There is one area where Muscat’s Labour will definitely not go wrong and that is recycling. Unfortunately the kind of recycling that we are talking about is less of the environmental kind and more of the Nikita Alamango pass-the-financial-times kind. The latest idea to be grafted off the international progressive menu is that of A Fair Society – a most noble and brill idea when in the right hands.
Take, for example, Andrew Sciberras’ blog post that lists what his idea of a Fair Society should entail (A Fair Society). It’s the kind of list that we could very easily back (bar my misgivings about taxing anybody’s well-earned income heavily – I’m not one who gets excited about taxing success to pay for failure). Yes, Andrew’s list merits much more than a fleeting discussion and the main reason is because it includes definite positions and proposals that you may agree with or agree to disagree with (and hopefully propose alternatives).
Not for Joseph’s progessives though to take a concrete position on any of the proposals – whether Andrew’s or let’s say Franco’s. Even less is it for Joseph’s progressives to come up with positions of their own that they could suggest as their bag of values for voters to decide upon. What we HAVE heard till now in terms of concrete proposals are the two general ideas about further education for plus sixteens and the package of suggestions for disabled persons and their entourage.
In both cases Joseph’s progressives have come up with suggestions that cannot really be translated into actual legal measures. At most you can call them “encouragements” that are similar to “tax breaks” in the commercial world. You cannot coerce parents of a disabled person to set up a trust fund. You can suggest it to them and create the mechanism. I will leave it to the better informed and specialised to comment on the pros and cons of a policy that claims to promote independent living for the disabled without actually being able to do much about it.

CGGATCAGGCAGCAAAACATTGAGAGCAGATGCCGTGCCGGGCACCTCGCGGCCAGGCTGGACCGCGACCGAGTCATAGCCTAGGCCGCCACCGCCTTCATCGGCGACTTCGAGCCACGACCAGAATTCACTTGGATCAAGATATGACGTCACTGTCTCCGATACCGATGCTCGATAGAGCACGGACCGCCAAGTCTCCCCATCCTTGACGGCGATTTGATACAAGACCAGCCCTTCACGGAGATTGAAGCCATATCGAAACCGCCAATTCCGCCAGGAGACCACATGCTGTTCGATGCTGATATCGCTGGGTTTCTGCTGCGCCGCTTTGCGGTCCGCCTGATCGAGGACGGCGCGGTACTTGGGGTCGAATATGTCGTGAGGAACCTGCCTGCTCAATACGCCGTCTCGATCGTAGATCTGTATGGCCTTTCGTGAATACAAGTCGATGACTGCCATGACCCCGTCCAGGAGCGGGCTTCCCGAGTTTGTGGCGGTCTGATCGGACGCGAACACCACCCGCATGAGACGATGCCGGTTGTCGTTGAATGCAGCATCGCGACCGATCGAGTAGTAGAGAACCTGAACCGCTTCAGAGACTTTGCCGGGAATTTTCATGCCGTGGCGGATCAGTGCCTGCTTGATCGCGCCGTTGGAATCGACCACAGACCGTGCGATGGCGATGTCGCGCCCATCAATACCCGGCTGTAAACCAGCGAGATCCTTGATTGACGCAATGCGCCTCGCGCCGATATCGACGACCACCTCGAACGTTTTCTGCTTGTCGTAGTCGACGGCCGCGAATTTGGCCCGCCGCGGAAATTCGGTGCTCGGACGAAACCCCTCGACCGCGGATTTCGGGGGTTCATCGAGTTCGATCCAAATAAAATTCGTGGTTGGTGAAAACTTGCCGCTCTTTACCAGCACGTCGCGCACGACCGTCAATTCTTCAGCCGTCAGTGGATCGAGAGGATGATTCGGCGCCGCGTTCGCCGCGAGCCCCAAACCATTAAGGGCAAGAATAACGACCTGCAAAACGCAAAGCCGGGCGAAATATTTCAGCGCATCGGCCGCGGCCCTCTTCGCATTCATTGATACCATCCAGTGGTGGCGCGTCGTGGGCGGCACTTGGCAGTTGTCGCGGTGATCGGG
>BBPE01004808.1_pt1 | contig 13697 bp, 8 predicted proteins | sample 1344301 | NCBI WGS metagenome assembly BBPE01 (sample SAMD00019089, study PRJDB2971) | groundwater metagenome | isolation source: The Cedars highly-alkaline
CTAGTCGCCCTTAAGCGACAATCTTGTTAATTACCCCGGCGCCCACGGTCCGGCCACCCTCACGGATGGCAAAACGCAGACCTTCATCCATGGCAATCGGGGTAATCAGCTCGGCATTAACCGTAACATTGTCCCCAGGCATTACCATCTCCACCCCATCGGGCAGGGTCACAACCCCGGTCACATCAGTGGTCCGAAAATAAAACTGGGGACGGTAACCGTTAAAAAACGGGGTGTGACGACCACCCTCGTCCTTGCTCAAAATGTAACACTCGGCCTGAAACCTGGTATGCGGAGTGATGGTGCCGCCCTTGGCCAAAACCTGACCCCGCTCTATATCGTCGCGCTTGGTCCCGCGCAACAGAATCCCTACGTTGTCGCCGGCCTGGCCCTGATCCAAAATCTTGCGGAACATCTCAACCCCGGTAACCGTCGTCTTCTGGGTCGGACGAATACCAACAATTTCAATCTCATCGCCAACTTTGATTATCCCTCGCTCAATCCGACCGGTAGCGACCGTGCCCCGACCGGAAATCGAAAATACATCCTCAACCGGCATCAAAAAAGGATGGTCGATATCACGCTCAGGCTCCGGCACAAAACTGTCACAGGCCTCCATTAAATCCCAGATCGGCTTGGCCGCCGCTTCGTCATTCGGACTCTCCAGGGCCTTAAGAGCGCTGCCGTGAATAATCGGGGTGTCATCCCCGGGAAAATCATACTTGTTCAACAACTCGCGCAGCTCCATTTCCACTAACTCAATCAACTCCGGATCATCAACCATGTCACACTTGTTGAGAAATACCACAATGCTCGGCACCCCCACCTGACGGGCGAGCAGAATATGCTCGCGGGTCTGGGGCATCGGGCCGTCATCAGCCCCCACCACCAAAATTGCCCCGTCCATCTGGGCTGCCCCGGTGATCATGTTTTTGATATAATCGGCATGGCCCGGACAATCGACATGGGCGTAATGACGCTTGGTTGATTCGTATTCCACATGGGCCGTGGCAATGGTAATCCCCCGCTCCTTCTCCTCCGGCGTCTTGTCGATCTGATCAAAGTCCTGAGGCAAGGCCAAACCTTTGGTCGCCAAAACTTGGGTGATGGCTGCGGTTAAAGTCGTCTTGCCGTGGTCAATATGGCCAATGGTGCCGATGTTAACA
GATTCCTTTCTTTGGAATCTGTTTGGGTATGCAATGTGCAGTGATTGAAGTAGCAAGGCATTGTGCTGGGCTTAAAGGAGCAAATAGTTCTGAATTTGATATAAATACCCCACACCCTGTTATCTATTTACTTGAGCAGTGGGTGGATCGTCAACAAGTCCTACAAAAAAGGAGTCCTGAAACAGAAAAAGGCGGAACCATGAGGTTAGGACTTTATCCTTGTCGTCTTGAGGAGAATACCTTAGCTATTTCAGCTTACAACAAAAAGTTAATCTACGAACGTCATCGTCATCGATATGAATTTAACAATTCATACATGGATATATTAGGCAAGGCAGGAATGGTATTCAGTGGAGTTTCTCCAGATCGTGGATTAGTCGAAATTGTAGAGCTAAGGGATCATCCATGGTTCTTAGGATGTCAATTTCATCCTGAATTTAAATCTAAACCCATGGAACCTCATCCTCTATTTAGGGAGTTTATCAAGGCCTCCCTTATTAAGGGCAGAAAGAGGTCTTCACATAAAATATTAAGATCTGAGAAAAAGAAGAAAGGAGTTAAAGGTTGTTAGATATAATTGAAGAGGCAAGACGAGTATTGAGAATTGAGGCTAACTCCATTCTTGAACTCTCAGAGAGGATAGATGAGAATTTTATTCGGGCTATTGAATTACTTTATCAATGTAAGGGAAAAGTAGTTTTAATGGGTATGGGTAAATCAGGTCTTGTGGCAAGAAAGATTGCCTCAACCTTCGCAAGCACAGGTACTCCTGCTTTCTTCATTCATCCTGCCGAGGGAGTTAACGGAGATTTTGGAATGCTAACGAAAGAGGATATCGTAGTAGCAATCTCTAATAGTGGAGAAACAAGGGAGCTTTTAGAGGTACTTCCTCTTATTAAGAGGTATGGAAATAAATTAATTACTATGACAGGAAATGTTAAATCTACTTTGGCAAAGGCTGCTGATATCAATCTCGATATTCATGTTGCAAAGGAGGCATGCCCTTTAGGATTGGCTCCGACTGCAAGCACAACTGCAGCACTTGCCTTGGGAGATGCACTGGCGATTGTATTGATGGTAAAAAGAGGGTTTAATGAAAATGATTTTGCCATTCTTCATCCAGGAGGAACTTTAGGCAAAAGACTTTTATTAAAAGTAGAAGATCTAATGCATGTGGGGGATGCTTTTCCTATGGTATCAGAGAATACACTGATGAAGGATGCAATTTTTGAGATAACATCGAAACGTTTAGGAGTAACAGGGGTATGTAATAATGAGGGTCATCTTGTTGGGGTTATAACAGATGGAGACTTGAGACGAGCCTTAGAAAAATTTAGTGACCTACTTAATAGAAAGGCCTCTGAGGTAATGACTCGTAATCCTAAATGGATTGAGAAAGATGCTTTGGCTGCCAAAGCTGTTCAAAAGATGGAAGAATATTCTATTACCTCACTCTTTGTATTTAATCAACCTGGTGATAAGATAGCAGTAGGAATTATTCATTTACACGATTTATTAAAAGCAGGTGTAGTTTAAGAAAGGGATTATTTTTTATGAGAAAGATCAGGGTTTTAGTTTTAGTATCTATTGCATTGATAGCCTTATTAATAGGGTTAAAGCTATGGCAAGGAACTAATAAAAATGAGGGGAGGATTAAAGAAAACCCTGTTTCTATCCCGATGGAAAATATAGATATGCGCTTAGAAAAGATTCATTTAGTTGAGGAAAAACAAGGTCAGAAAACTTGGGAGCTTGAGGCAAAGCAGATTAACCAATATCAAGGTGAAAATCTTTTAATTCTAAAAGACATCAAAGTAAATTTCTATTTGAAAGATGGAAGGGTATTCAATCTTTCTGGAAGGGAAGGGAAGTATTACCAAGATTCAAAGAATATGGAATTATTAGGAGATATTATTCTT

The same argument goes for the 16 pluses who opt out of the educational system. Mark Anthony Sammut has done a good job of deconstructing Joseph Muscat’s ideas about young people being in studying, training or employment (Joseph Muscat’s Job Guarantee). Much of what Muscat was “proposing” in this field already exists in the form of further education and training opportunities. Once again the “policy” idea turns out to be tanto fumo niente arrosto (as they say in the noble language of philosophy, politics and L’espresso magazine).
Which brings me to the furore of the grand new scheme underlying “The Fair Society”. Joseph Muscat and his progressives have discovered “social impact assessments”. Here is how the Times reported it:
The Labour Party will be committing itself to undertake a social impact assessment every time a major economic policy is to be introduced, Labour leader Joseph Muscat said this evening. Closing a policy seminar on social justice organised by the Labour Party with the theme A Fair Society, Dr Muscat said the assessment would be held to provide an overview of how the proposal would affect various sectors of society, especially vulnerable people.